Last Sunday I saw a Facebook and blog post by a mother who said her son would not be accepting his award for 100% from his school, which would have meant a trip to a soft-play centre with classmates who had achieved the same. She spelled out her reasons, namely that it rewards luck, which she disagrees with, as those who never missed a day did so partly because of good health which was beyond their control, because it was she who took him to school every morning, and because staying off when you are ill is actually a good thing as it means you do not spread germs around the school. I questioned whether the boy had decided himself not to accept the award or whether she had made that decision for him, but it did provoke a debate both on her blog and on Twitter and Facebook. It has since made it into at least two national news outlets, Metro and the Daily Mirror, so I decided to write my own thoughts on this.
I was at a secondary school (Thomas Moore, a Catholic high school in Purley) for a year (1988-89) which had “excellent attendance” and “100% attendance” certificates each term, as well as whole-year and whole-career 100% attendance certificates. I remember a teacher lecturing us on how the forthcoming term had to be one of “excellent health” as if that was something we had any control over. Our form tutor once told us of an incident whereby a fifth-form (year 11) girl had resisted being sent home when she was sick and the staff wanted her to go home, because she was afraid of losing that all-important award. I don’t know what the illness was or whether everyone involved knew it was neither infectious nor life-threatening; if it had been the Ebola virus, I suspect the incident would have brought infamy to the school that lasted decades. These awards encourage similar attitudes to sickness absence in the world of work; workers are afraid to lose pay or promotion by taking time off, while short-sighted managers might be inclined to punish the sick worker for causing a temporary slowdown when they may have prevented a much bigger problem by staying home with their germs. In addition, British school customs tend to be copied in parts of the world that were formerly British colonies, which is why children in Kenya miss out on school because their parents cannot afford uniforms; we would not want a major epidemic to be the result of a child attending school when infectious to make sure they kept their attendance up.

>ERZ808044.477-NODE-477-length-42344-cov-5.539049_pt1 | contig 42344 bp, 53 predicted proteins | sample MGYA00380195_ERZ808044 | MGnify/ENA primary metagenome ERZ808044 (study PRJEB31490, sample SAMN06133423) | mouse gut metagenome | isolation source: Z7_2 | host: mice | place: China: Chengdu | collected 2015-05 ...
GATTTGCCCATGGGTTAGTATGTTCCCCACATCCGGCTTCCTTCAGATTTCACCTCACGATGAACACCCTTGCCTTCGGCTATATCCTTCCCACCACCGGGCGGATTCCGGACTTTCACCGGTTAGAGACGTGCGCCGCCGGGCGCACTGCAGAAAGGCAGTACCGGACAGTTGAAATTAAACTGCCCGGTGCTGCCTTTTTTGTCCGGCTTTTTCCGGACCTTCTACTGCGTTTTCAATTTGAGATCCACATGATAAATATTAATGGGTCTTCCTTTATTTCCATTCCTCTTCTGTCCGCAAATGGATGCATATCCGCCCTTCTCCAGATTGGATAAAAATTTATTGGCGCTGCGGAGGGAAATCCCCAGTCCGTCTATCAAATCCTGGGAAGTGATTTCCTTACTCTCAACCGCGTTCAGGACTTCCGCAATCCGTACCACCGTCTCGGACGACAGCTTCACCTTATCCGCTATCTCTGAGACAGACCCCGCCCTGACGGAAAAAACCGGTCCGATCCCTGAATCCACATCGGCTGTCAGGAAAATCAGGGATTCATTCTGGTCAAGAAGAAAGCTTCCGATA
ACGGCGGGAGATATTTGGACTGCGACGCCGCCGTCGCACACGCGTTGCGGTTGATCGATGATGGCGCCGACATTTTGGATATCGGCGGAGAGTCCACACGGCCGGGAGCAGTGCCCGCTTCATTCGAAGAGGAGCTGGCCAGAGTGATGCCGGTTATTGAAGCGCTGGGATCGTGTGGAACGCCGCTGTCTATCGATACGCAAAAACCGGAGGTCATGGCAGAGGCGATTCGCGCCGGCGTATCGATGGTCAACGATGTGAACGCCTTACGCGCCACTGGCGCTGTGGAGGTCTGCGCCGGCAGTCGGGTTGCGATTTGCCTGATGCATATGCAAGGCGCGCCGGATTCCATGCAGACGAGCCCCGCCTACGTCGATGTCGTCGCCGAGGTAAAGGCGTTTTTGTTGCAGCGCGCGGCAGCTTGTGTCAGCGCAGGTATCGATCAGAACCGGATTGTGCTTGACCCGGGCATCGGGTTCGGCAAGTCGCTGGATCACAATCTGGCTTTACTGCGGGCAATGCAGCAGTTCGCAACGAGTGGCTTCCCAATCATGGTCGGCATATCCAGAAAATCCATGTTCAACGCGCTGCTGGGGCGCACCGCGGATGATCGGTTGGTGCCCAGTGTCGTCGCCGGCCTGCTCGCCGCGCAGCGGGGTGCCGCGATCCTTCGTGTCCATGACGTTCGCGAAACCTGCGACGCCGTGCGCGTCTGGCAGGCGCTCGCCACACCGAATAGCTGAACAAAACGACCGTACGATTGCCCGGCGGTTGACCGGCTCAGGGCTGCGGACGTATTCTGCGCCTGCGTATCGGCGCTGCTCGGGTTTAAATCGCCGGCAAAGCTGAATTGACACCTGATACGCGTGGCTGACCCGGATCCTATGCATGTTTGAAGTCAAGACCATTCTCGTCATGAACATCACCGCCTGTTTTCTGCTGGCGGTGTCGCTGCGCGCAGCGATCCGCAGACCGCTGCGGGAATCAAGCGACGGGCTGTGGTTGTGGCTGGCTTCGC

Some might say that such awards should make allowances for those who miss school for legitimate health reasons, but this would only leave other valid reasons, such as a wedding or funeral in the family, and things like truancy, and the first would be just as cruel to the child to force them to miss (particularly a wedding) and coming to school rather than playing truant is just what is expected; it does not merit a certificate. And there are some health concerns that might seem trivial at the time but are later discovered to be more serious; some teenagers struggle with undiagnosed health problems (e.g. ‘period pains’ that turn out to be the result of endometriosis) into adulthood. The bottom line is that rewarding 100% attendance in schools where it is known that some cannot achieve this for health reasons is cruel to those who can’t, particularly if they make a huge effort to keep up with their schoolwork. Worse, some parents reported in the comments to that entry that their children’s whole classes had missed out on rewards for attendance because of their health-related absences, and the others were told, which resulted in their being bullied. That’s simply beyond the pale.
Finally, there are some children whose attendance is excellent but whose behaviour is dreadful and of whom the teachers and other pupils might wish to see less. A bully who bunks off school really does everyone a favour, even if he causes a nuisance (or worse) elsewhere. I got one excellent and one 100% attendance certificate for the year I was there, but was expelled at the end of the year. (Oddly, despite the story of the fifth-form girl mentioned earlier, my regular trips to see a therapist at King’s College Hospital, which required me to leave school early once a week, did not affect my attendance record.)
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